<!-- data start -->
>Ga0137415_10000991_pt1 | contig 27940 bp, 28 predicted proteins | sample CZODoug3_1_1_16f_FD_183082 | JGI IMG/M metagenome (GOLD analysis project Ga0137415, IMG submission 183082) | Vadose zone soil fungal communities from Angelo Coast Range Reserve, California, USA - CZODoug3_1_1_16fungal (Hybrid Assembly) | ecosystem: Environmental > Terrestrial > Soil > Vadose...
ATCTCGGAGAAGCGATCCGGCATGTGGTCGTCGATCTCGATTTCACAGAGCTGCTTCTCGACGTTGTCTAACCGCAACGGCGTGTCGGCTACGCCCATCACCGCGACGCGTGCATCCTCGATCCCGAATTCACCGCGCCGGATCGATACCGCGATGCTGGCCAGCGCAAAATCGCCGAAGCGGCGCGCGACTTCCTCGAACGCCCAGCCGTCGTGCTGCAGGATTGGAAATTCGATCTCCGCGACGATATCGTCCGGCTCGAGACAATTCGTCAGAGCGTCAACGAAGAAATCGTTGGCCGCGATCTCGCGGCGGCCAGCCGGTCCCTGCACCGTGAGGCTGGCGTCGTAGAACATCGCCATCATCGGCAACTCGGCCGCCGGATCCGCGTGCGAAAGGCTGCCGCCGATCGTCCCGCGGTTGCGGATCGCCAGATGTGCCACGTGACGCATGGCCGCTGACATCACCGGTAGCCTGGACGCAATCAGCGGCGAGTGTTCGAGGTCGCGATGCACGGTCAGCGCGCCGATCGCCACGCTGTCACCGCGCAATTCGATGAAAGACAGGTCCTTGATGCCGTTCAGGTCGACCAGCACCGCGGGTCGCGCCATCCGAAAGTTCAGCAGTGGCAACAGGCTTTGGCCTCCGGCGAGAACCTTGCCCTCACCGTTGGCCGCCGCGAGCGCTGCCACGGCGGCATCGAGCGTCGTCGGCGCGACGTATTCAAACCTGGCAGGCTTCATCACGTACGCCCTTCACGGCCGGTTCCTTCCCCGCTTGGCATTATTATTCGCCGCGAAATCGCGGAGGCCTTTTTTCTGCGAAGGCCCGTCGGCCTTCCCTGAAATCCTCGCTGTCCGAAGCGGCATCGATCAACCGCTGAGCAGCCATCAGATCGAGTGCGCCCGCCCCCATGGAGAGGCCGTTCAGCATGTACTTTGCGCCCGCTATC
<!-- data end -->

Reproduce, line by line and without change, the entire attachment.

>Ga0137415_10000991_pt1 | contig 27940 bp, 28 predicted proteins | sample CZODoug3_1_1_16f_FD_183082 | JGI IMG/M metagenome (GOLD analysis project Ga0137415, IMG submission 183082) | Vadose zone soil fungal communities from Angelo Coast Range Reserve, California, USA - CZODoug3_1_1_16fungal (Hybrid Assembly) | ecosystem: Environmental > Terrestrial > Soil > Vadose...
ATCTCGGAGAAGCGATCCGGCATGTGGTCGTCGATCTCGATTTCACAGAGCTGCTTCTCGACGTTGTCTAACCGCAACGGCGTGTCGGCTACGCCCATCACCGCGACGCGTGCATCCTCGATCCCGAATTCACCGCGCCGGATCGATACCGCGATGCTGGCCAGCGCAAAATCGCCGAAGCGGCGCGCGACTTCCTCGAACGCCCAGCCGTCGTGCTGCAGGATTGGAAATTCGATCTCCGCGACGATATCGTCCGGCTCGAGACAATTCGTCAGAGCGTCAACGAAGAAATCGTTGGCCGCGATCTCGCGGCGGCCAGCCGGTCCCTGCACCGTGAGGCTGGCGTCGTAGAACATCGCCATCATCGGCAACTCGGCCGCCGGATCCGCGTGCGAAAGGCTGCCGCCGATCGTCCCGCGGTTGCGGATCGCCAGATGTGCCACGTGACGCATGGCCGCTGACATCACCGGTAGCCTGGACGCAATCAGCGGCGAGTGTTCGAGGTCGCGATGCACGGTCAGCGCGCCGATCGCCACGCTGTCACCGCGCAATTCGATGAAAGACAGGTCCTTGATGCCGTTCAGGTCGACCAGCACCGCGGGTCGCGCCATCCGAAAGTTCAGCAGTGGCAACAGGCTTTGGCCTCCGGCGAGAACCTTGCCCTCACCGTTGGCCGCCGCGAGCGCTGCCACGGCGGCATCGAGCGTCGTCGGCGCGACGTATTCAAACCTGGCAGGCTTCATCACGTACGCCCTTCACGGCCGGTTCCTTCCCCGCTTGGCATTATTATTCGCCGCGAAATCGCGGAGGCCTTTTTTCTGCGAAGGCCCGTCGGCCTTCCCTGAAATCCTCGCTGTCCGAAGCGGCATCGATCAACCGCTGAGCAGCCATCAGATCGAGTGCGCCCGCCCCCATGGAGAGGCCGTTCAGCATGTACTTTGCGCCCGCTATC